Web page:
This is a result of a few things.

1. I am truly very busy between work, socializing and going on little adventures out here. I don't necessarily leave myself with too much "down time," but that's alright. I am thankful every day for the other interns, my awesome co-workers and new friends I've made out here. I'm glad that I don't have much time to be bored. 

and 2. I didn't even know where to start! The thought of even trying to encompass the crazy and action-packed month of June into one blog post seemed unfathomable to me. But I will sure as hell try. Let's start at the beginning and end at the end (well, more or less).

One one of the first days of the month of June, I worked a Saturday. I don't usually work Saturdays, but I needed to make up a day and the opportunity seemed too good to pass up. I had the opportunity to spend a whole day at a wedding chapel with a reporter and videographer. I was there from 11am - 8pm and photographed about 13 or 14 weddings. It was really a marathon of a day and we even ordered a pizza to the chapel at one point. The themes ranged from Liberace to Star Trek, from Rocky Horror to Elvis, and Gladiator to traditional. 

I learned a lot that day. Marriage knows no age or boundaries. Some people were getting married for the second or third time at age 50 or 60. I saw multiple gay couples be wed. Love is kind of inexplicable. I really don't get it, but it can come in many, many forms. Also – Elvis isn't dead.

Las Vegas is a wild place. The very next day, I had an assignment to go and photograph the World Series of Beer Pong. Who knew that was a thing? I didn't, but my time at OU prepared me well for such an assignment.

The World Series of Poker has also been ongoing since late May. I feel like most people misunderstand exactly the scope of the events and the longevity of the Series, as they ask me "you're going back to that again?" Well, with over 70 events, play goes on for a long time. Through mid-July, actually. We have a reporter there almost every day. So I've now been to WSOP about five or six times for various features.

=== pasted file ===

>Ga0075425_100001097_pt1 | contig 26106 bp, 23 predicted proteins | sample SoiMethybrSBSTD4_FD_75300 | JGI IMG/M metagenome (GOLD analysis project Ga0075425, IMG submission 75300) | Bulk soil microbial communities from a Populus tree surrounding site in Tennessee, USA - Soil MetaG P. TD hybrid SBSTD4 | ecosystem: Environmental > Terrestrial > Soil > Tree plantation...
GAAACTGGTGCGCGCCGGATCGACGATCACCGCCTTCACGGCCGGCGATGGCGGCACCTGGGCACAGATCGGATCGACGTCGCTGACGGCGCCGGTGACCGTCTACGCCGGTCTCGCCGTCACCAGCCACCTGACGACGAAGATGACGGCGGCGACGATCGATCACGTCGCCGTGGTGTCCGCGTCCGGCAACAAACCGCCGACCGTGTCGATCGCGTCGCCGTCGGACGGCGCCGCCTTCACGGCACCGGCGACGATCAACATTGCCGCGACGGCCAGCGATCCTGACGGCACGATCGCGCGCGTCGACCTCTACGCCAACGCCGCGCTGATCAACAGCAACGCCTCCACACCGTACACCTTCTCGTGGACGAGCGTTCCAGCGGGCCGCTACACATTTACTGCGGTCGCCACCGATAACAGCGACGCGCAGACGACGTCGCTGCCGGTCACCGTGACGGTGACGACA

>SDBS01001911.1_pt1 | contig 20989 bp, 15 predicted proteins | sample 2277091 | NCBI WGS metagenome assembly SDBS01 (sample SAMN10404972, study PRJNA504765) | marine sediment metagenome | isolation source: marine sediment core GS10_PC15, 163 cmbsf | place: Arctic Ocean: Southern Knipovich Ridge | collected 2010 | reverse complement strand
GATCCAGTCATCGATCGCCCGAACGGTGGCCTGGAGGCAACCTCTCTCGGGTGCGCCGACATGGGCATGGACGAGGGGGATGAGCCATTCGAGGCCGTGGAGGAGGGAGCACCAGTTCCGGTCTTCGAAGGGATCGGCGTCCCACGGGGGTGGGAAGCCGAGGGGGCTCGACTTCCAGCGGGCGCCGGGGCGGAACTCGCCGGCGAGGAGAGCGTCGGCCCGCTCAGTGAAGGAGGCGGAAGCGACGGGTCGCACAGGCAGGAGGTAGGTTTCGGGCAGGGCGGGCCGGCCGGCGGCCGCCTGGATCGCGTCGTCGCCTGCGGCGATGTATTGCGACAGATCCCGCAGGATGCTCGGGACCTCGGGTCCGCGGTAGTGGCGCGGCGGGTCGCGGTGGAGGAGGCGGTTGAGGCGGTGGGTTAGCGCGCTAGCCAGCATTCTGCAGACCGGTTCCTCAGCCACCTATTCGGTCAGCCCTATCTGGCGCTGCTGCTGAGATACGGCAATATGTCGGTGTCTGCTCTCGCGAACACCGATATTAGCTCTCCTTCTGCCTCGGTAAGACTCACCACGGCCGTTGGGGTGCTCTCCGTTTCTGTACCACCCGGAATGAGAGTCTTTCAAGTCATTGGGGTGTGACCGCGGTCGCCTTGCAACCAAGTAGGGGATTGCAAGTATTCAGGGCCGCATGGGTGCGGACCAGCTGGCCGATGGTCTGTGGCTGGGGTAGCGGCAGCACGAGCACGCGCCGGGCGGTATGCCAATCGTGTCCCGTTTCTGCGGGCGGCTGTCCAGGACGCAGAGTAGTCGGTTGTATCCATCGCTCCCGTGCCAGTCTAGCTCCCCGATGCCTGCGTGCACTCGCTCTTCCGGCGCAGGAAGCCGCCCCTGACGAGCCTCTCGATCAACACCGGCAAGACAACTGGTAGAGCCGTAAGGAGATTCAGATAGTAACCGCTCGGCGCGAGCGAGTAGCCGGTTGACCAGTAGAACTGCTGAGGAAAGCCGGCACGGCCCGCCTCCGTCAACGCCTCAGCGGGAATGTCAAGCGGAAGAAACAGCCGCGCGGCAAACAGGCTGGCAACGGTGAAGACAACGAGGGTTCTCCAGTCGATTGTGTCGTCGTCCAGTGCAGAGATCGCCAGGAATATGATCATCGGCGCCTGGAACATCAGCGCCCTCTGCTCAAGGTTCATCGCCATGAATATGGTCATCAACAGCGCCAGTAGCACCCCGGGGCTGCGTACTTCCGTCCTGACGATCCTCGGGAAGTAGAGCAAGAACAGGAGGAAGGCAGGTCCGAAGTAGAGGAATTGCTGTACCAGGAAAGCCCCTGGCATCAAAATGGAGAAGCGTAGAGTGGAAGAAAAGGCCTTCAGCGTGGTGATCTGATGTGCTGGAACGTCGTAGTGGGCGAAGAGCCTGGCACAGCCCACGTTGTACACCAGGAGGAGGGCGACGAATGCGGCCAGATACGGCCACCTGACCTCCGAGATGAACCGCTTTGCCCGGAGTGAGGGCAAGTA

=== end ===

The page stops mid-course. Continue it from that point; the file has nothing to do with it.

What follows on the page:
A new display came to the Bellagio's conservatory and botanical gardens on June 12.

I had a pretty refreshing assignment: family yoga outside at Spring Mountain Ranch State Park. I wasn't even the one doing the yoga, but it was a fun one.

Skip ahead about a week. The temperature hit a record-tying 117˚. It was brutal, I went out onto the Strip to look for "hot weather photos.” 

Skip ahead a few days and I'm covering the Vans Warped Tour at the Hard Rock Hotel and Casino. It was still brutally hot on that day, probably topping out around 113˚. But I came prepared with my CamelBak and some salty snacks, so I survived the day just fine. Plus the Hard Rock is literally the perfect venue for such an event. Most Warped Tour stops are solely outside. At the Hard Rock, there was one stage by the pool and three inside.

During the last week of June, intern Briana Erickson and I (the #WINterns) pursued a story together about how the monsoon season in July and August affects homeless people living in the flood tunnels. We followed around a group called HELP of Southern Nevada during two early mornings to tell this story. The organization checks on homeless people in the city and provides basic necessities and services. I think it really turned out between my visuals and Briana's excellent writing.

It's not that I feel like my work hasn't been important so far, but until this story, I felt like I was telling stories that were fun or entertaining, but not the most important stories. As I've driven around, I've noticed the homeless struggling on the streets and wanted an opportunity to tell a meaningful story with impact. I saw a stark contrast between the high rollers of the Strip and the people who have next to nothing. It felt good to dig into a story such as this. Here's the video I made, which I also composed originally guitar music for:

Recently, I was also assigned a story about street signs in Las Vegas. How they've been named after resorts and changed over the years. How do you make a street sign look interesting? Wait until night and catch light trails from cars, I guess. I sure tried, at least.

A few more random briefs and singles from the past month. 

 Boulder City High School seniors high five elementary schoolers in an annual Grad Walk to celebrate the seniors' accomplishments and encourage young students to finish high school.

Boulder City High School seniors high five elementary schoolers in an annual Grad Walk to celebrate the seniors' accomplishments and encourage young students to finish high school.